Der Name Money Green dürfte von den beiden S.I. Riders Compilations her bekannt sein. Was sich bei dem Rapper, Producer und Filmemacher aus Los Angeles seither verändert hat, warum der große Durchbruch nie kam, er sich trotzdem mit Leonardo da Vinci vergleicht und seinem Lebensmotto “Always use your first Mind” immer treu geblieben ist – hier im Interview.
How’s it going, please introduce yourself first.
First of all I’d like to thank you for this opportunity, I go by the name Money Green from Los Angeles, California. Let’s just say I’m in my thirties, I rap, produce and I’m an independent filmmaker.
Tell us a little about your first steps in the rap game.
At the age of 15, I met Crazy Toons, a DJ for Ice Cube and brother of WC from the West Side Connection. That influence sparked my inspiration to begin a career in the music industry. After completing high school I attended Texas Southern University, a prestigious black college in Houston, Texas. Like the famous rapper/producer Kanye West I made the decision to follow my passion and dropped out of college as a sophomore going full-fledge into the music industry.
Who are the biggest musical and general influences for you personally?
I love all the OG’s like Rakim, Big Daddy Kane, Ice Cube, Snoop and Tupac.
Some readers most probably will remember you from your very vicious and outstanding features on both S.I. Riders Compilations in the late 90’s which had big names like Kokane, Jayo Felony, Xzibit, Bad Azz, Spice 1, C-Bo, Boo-Yaa Tribe and Kam on it. How did you get involved in this project?
Well, to make a long story short: me and the CEO of the company, Lamar Alexander, started from the bottom up as far as the label Street Institute Productions at the time in the mid 90’s. I partnered up with DJ Silk who is now signed to Aftermath Records and producer for Slim Tha Mobster who is also signed with Dr Dre’s label Aftermath. Silk and I along with Clever, who was also a producer for S.I. Riders, produced a hot demo which caught the attention of a few major labels like Warner Brothers Music. But due to the success of independent labels like Death Row we decided to go independent and release our own music and since we were unknown we featured local rappers like Kokane, Jayo Felony, Xzibit, Bad Azz, Spice 1, C-Bo, Boo-Yaa Tribe and Kam.
So you were basically the founder of Street Institute Records together with A. Lamar?
Yes I helped kick things off so to say along with DJ Silk and Clever – without them and it couldn’t have happened as far as the content. I met Lamar through his nephew, a friend of mine from High School. He’s really the one responsible for us meeting.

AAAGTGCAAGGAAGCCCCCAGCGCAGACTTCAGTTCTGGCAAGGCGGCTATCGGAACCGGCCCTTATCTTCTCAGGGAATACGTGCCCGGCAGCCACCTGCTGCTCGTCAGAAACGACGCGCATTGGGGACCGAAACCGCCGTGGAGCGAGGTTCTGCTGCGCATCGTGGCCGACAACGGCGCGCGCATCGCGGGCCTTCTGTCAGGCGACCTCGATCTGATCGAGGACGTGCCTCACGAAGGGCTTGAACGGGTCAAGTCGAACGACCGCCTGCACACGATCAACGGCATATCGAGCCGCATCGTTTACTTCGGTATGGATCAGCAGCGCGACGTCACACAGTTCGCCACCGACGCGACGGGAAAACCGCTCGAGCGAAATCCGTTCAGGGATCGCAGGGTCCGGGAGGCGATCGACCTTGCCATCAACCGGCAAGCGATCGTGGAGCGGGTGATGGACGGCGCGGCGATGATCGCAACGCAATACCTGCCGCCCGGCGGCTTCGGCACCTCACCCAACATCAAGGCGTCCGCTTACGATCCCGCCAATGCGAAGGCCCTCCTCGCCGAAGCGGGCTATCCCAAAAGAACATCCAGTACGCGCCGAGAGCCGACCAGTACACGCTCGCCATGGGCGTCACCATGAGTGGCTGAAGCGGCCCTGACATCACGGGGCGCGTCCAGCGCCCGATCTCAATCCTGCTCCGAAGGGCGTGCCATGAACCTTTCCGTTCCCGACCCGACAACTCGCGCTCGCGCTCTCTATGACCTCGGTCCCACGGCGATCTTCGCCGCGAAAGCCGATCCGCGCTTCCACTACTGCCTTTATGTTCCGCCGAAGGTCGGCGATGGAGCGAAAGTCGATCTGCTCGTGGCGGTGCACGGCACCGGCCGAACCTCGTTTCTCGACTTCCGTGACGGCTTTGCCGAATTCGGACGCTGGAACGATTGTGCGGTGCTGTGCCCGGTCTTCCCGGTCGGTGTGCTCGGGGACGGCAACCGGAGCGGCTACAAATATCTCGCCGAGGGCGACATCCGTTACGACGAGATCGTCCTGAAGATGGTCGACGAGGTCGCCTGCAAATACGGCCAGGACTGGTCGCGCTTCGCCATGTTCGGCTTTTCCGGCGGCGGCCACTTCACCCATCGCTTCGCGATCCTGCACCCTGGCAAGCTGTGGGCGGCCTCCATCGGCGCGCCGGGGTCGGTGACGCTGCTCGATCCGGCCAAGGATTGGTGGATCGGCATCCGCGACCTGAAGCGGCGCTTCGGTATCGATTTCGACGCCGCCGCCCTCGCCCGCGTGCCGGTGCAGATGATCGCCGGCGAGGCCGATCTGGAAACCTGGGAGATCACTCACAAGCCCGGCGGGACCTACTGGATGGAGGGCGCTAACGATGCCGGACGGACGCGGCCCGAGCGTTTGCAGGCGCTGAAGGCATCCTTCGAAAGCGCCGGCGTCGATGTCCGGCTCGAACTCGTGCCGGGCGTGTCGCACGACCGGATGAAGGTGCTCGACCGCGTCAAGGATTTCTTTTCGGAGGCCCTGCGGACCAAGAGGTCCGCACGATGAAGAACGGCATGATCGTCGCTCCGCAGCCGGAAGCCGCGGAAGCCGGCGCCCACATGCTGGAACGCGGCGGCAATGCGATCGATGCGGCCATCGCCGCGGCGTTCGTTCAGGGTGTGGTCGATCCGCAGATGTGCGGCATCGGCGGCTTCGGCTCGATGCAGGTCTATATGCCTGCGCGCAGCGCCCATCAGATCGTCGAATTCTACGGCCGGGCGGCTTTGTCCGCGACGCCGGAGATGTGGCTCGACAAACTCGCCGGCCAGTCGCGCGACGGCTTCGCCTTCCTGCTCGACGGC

What kind of impact had those two releases? Did they came out as successful as expected?
Not much of an impact because we didn’t really finish promoting the two projects because the CEO went to prison unfortunately.
How did you come up with the money to finance everything like the features etc.?
Let’s just say that is why the CEO went to jail. We were supposed to make a film about it.
What was he charged for?
Conspiracy to commit 211. Not to sure exactly on the charges, but he did 7 years in a Federal Correction Facility.
What about the involvement of Sage Stone Entertainment and Eureka Records? What did they have to do with the projects? I guess the albums by Jayo Felony “Underground” and Kokane “They Call Me Mr. Kane” were originally intended to be releases on Street Institute?
Exactly, Sage Stone put the distribution together with Eureka Records and when the CEO of S.I. Records went down, the company went down therefore as a result. Sage Stone moved forward on the projects.
Any stories to share about the recording sessions?
Yeah, there was a lot of competition among us therefore brought on a lot of pressure to be the best out of everyone. I remember recording the record “Name In Your Mouth” featuring Jayo Felony and Kam… man, talk about pressure, Jayo was at the top of his game and Kam was well known as well but when it was my time to rap I sort of froze the first time *laughs*
“Sort of froze the first time” … you mean you were hella nervous?
Yes you’re correct. Indeed nervous, considering I just met Jayo and Kam and these brothers were already in the game. I was a fan of their music, too, so it put a lot of pressure on me as far as me representing DJ Silk who made the beat and Street Institute. They had a lot riding on me as far me being dope enough to hang with high profile rappers.